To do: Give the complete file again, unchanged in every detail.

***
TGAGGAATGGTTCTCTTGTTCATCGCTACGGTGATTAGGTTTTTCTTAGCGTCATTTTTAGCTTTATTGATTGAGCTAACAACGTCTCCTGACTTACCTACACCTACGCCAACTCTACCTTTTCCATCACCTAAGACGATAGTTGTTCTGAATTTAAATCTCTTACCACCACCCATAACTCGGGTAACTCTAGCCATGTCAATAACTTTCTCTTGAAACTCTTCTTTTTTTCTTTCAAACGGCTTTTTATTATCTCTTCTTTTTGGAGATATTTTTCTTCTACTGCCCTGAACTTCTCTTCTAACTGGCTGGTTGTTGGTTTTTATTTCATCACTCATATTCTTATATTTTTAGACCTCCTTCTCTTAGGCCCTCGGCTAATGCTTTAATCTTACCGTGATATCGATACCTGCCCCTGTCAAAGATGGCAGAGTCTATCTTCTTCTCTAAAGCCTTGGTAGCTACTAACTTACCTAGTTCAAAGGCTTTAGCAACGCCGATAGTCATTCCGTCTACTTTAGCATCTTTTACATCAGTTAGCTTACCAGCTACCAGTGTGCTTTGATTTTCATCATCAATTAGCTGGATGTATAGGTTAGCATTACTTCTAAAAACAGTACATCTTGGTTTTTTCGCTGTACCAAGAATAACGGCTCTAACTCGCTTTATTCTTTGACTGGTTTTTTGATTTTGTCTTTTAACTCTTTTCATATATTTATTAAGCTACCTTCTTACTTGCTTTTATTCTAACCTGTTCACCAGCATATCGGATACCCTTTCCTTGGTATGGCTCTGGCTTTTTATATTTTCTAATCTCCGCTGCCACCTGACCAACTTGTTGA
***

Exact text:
TGAGGAATGGTTCTCTTGTTCATCGCTACGGTGATTAGGTTTTTCTTAGCGTCATTTTTAGCTTTATTGATTGAGCTAACAACGTCTCCTGACTTACCTACACCTACGCCAACTCTACCTTTTCCATCACCTAAGACGATAGTTGTTCTGAATTTAAATCTCTTACCACCACCCATAACTCGGGTAACTCTAGCCATGTCAATAACTTTCTCTTGAAACTCTTCTTTTTTTCTTTCAAACGGCTTTTTATTATCTCTTCTTTTTGGAGATATTTTTCTTCTACTGCCCTGAACTTCTCTTCTAACTGGCTGGTTGTTGGTTTTTATTTCATCACTCATATTCTTATATTTTTAGACCTCCTTCTCTTAGGCCCTCGGCTAATGCTTTAATCTTACCGTGATATCGATACCTGCCCCTGTCAAAGATGGCAGAGTCTATCTTCTTCTCTAAAGCCTTGGTAGCTACTAACTTACCTAGTTCAAAGGCTTTAGCAACGCCGATAGTCATTCCGTCTACTTTAGCATCTTTTACATCAGTTAGCTTACCAGCTACCAGTGTGCTTTGATTTTCATCATCAATTAGCTGGATGTATAGGTTAGCATTACTTCTAAAAACAGTACATCTTGGTTTTTTCGCTGTACCAAGAATAACGGCTCTAACTCGCTTTATTCTTTGACTGGTTTTTTGATTTTGTCTTTTAACTCTTTTCATATATTTATTAAGCTACCTTCTTACTTGCTTTTATTCTAACCTGTTCACCAGCATATCGGATACCCTTTCCTTGGTATGGCTCTGGCTTTTTATATTTTCTAATCTCCGCTGCCACCTGACCAACTTGTTGA